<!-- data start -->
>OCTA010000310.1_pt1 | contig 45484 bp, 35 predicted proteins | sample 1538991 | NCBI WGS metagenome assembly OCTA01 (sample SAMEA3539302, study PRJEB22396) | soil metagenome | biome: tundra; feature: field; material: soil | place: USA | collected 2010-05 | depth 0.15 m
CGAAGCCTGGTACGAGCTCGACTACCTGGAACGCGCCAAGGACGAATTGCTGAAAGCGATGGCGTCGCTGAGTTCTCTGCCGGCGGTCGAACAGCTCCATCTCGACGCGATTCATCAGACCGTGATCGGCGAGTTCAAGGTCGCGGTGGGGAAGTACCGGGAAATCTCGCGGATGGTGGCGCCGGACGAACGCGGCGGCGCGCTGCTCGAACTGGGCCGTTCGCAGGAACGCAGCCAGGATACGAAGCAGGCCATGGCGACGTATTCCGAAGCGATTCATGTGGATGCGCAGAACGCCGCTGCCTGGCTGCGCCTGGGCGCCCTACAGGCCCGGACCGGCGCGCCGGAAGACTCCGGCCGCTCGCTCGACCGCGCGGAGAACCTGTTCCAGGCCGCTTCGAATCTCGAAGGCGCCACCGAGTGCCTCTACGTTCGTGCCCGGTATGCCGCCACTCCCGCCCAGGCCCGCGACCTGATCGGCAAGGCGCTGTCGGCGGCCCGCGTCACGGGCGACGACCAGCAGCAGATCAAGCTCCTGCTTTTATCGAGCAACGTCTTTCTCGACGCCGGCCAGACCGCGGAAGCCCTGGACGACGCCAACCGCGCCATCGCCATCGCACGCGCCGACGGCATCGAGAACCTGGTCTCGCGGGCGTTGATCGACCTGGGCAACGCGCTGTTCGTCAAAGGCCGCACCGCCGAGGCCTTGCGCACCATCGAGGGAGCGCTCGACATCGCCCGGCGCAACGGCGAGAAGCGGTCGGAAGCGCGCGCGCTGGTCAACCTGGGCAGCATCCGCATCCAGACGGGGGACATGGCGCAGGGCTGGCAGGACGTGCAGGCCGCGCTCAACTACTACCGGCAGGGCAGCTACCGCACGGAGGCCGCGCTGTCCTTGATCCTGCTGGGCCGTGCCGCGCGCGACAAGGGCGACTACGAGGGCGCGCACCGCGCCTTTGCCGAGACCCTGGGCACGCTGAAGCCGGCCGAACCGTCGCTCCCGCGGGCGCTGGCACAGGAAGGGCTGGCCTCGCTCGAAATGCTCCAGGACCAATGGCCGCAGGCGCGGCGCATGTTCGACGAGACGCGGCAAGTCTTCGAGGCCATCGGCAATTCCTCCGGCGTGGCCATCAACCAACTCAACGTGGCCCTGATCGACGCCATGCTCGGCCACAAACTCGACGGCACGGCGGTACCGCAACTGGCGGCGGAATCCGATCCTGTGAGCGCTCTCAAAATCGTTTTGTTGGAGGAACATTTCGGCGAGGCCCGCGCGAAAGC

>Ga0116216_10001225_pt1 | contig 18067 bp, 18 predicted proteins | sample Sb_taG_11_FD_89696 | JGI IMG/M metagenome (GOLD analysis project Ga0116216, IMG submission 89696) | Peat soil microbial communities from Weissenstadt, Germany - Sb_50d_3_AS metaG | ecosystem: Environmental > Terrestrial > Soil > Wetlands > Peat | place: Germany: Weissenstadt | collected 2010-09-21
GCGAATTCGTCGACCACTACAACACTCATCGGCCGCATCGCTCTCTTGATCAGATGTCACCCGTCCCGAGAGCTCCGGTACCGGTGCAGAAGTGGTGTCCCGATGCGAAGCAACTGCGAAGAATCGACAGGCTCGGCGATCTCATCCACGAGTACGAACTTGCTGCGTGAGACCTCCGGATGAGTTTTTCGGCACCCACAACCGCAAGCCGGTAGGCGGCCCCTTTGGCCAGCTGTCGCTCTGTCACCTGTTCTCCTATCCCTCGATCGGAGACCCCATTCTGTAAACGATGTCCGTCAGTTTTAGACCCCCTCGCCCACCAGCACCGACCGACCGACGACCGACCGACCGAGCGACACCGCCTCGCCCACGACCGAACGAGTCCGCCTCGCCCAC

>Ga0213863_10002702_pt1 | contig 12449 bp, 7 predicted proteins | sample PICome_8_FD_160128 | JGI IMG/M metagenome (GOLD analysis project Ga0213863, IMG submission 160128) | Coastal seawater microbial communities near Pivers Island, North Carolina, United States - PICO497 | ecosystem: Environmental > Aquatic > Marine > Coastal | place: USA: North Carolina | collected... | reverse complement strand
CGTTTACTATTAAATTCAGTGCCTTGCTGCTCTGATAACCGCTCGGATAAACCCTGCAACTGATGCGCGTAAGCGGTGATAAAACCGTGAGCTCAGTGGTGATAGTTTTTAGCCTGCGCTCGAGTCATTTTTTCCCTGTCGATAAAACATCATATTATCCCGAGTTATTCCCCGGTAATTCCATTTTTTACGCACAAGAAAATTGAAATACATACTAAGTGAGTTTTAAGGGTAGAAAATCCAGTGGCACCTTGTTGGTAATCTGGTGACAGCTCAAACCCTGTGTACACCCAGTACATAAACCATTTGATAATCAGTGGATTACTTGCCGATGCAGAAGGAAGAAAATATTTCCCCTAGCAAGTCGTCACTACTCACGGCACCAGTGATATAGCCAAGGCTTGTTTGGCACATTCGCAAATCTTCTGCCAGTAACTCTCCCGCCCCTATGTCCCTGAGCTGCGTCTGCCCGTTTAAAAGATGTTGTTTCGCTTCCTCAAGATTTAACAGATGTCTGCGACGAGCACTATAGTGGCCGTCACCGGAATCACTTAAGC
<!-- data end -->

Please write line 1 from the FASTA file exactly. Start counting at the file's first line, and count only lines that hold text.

>OCTA010000310.1_pt1 | contig 45484 bp, 35 predicted proteins | sample 1538991 | NCBI WGS metagenome assembly OCTA01 (sample SAMEA3539302, study PRJEB22396) | soil metagenome | biome: tundra; feature: field; material: soil | place: USA | collected 2010-05 | depth 0.15 m